DukesDebate

Jason Starr (left), Dylan Lambert (center) and Patrick Shell (right) debate policies from current U.S. presidential candidates at the BreezeTV studio.

Student representatives for the Democratic, Republican and Libertarian parties had a fierce battle over presidential candidates’ policies Wednesday night at the sixth annual Dukes Debate in the BreezeTV studio.

Jason Starr, a junior political science and studio art double major, represented the Democratic party, while Patrick Schell, a senior history major, represented the Republicans. This was the first year the Libertarian party, represented by Dylan Lambert, a freshman history major was represented at the debate. The addition came as a result of the Libertarian Party having a spot on Virginia’s ballot this year. 

The event was live-streamed on Facebook and was moderated by Zach Hill, a senior media arts and design major and BTV chief political correspondent. It kicked off with discussions on healthcare and COVID-19, an issue that’s relevant to JMU students and individuals across the country. 

Schell started off highlighting President Trump’s response to the pandemic, calling it a “holistic approach.” He said that Trump gave assistance to state and local governments, but that these governments played a vital role in their responses to COVID-19.

Lambert compared the U.S.’ COVID-19 response to New Zealand and South Korea, saying that by allowing only two companies to produce tests, the U.S. lagged in testing.

“It just baffles me that we couldn’t have some private company running the show on this,” Lambert said. “Just because they make money on doing something that is important, doesn’t mean that it’s evil.”

Starr, on the other hand, attacked Trump’s response to COVID-19. He called it a “failure,” saying Trump “endangered others with his own diagnoses of the disease.” Starr offered former Vice President Biden’s plan to battle the pandemic, including a vaccine distribution plan and mask mandates. 

Both Lambert and Schell countered a national mask mandate point by saying that individuals should be allowed to make that decision for themselves.

“We’re not giving the American people enough credit here,” Schell said. “If they feel like they need to wear a mask, then they should wear a mask.”

The student representatives also covered the economy, focusing on revitalizing the economy after COVID-19, the debate over minimum wage and college affordability. 

Starr shared Biden’s plan to create jobs through green energy, invest in the middle class and raise the minimum wage to $15 an hour. He said that Trump’s tax cuts only benefit the wealthy and add to the nation’s budget deficit. 

“Joe Biden has a plan,” Starr said. “To build an economy that is sustainable and that works for everyone, not just those at the top.”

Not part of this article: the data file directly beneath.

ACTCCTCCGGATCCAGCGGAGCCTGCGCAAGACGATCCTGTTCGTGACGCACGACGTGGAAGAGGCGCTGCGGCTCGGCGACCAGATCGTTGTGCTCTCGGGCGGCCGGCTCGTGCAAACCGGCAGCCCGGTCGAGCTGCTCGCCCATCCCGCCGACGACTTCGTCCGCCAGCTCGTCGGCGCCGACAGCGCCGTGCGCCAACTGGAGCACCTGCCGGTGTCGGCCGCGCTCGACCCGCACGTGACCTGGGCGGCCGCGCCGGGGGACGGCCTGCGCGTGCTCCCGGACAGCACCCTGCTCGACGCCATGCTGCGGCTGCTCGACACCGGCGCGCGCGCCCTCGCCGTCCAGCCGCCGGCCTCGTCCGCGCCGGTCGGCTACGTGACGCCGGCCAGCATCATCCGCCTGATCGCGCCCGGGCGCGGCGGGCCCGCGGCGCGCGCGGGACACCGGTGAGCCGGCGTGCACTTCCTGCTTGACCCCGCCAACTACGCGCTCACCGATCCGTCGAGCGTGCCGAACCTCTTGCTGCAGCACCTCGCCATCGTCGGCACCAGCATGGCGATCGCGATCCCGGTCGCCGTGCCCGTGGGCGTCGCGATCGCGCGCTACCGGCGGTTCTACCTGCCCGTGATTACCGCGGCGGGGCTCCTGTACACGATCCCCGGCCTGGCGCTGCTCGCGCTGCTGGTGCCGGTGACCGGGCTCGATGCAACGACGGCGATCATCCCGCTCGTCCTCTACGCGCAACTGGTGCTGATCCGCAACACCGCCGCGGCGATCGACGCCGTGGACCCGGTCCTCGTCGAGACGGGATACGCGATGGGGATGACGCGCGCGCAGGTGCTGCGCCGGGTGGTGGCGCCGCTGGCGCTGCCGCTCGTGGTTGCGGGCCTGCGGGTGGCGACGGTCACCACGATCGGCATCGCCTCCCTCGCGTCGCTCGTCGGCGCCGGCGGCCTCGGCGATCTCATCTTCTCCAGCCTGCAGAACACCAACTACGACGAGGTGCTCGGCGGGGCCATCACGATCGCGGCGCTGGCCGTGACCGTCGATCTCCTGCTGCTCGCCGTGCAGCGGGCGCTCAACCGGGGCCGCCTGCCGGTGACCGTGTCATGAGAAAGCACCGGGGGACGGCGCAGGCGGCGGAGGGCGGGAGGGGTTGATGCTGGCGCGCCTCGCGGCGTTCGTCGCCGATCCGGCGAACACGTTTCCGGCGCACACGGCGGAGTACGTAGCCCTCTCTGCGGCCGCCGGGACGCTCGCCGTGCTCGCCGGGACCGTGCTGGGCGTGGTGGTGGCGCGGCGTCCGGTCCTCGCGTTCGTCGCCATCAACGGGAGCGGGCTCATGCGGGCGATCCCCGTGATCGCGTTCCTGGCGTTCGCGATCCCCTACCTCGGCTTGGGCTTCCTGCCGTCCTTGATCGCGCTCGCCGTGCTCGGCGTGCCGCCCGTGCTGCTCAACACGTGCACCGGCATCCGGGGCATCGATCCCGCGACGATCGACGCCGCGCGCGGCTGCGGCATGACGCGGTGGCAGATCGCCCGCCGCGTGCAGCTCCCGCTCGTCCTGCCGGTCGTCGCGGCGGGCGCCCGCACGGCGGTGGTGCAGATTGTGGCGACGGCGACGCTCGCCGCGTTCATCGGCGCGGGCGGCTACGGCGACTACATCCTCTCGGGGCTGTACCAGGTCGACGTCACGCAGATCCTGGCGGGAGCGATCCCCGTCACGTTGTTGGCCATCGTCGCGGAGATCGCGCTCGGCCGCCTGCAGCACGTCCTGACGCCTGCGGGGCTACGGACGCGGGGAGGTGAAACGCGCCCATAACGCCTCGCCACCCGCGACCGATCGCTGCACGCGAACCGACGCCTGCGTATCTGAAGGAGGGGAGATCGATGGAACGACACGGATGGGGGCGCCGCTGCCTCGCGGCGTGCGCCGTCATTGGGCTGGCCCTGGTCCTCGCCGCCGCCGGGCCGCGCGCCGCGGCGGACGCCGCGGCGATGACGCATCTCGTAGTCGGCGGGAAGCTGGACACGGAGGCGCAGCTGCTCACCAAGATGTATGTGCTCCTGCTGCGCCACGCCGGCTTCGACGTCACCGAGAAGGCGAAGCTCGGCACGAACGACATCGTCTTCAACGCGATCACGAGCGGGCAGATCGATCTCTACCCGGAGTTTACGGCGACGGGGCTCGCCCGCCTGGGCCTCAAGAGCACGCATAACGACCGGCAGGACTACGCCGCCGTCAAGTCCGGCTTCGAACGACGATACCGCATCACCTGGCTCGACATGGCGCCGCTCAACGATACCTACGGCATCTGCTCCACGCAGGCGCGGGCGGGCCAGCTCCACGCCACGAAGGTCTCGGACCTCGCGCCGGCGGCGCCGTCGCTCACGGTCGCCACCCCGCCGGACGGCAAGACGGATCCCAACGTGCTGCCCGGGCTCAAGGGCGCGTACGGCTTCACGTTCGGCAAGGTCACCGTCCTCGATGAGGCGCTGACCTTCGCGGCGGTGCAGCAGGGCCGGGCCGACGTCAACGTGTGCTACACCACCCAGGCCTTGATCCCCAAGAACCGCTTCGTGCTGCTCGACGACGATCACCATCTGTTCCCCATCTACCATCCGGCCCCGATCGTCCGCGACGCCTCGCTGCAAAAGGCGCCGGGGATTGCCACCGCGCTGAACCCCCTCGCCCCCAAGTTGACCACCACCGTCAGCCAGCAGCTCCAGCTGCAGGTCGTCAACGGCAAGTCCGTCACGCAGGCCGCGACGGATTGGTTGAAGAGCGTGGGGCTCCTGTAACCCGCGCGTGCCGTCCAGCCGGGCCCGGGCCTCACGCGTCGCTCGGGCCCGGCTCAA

Schell said it was important to discuss what Trump has already done, and that the U.S. was on a “v-shaped recovery.” He said that unemployment was down and that there were job gains in leisure, hospitality, social assistance and business services, through Trump’s economic policies that “opened up the free market.”

Lambert said that raising the minimum wage would only increase inflation and “destroy the economy,” a point that Schell later reiterated. Lambert also said the federal government was taking too much money from Americans.

“They’re taking money from our pocket; taxation is just taking money from the people and giving it to the national government,” Lambert said. “The best way to cut the fund is to stop government spending.” 

All three representatives agreed that college expenses are far too high, but they disagreed on how to solve the issue. Starr said that Biden is pushing for student loan forgiveness and free community college, saying he had the policies to address the “crisis,” while Trump doesn’t. 

“We should not be starting off these young people at the very bottom having to pay their way out,” Starr said. 

Both Lambert and Schell said that college was a “scam,” pointing at jobs that earn high wages like electricians and welders. Lambert mentioned that a reduction in university enrollment could drive down the costs of post-secondary education. Schell offered up Trump’s plan, saying he would ensure students would only have to pay a certain amount of their income on loans before they would start to be forgiven.  

The debate covered racial injustice as well, with Starr starting out with Biden’s policies for ending mass incarceration, investing in low-income areas, decriminalizing marijuana and community-oriented policing. Starr said that Trump “has done nothing but fuel systemic racism and create division in our country.”

Schell said that Trump’s “Platinum Plan” would condemn the KKK as a domestic terrorist group. He also defended Trump’s comments about Charlottesville, saying that Trump said he wasn’t talking about white supremacists, just those “who just wanted to stand for their freedoms.” Schell said that Trump has been a large supporter of the First Step program, which allows those convicted of a crime to get a job.

Lambert said that racism was a bipartisan issue and pointed out flaws within both parties, including that Kamala Harris, Biden’s running mate, prosecuted a large number of cases on marijuana, that white supremacists support Donald Trump and the issue of gerrymandering in both parties.

“We need to be together on this issue, not separate,” Lambert said. 

After tackling several other topics like climate change, the U.S. Supreme Court, guns and immigration, the representatives ended the night with their closing arguments. Each appealed to vote for their party in the upcoming election.

“I think what we can all do now is decide to … vote,” Starr said. “Go out to the polls and vote, it’s how we can make our difference.”

Contact Ashlyn Campbell at campbeab@dukes.jmu.edu. For more coverage of JMU and Harrisonburg news, follow the news desk on Twitter @BreezeNewsJMU.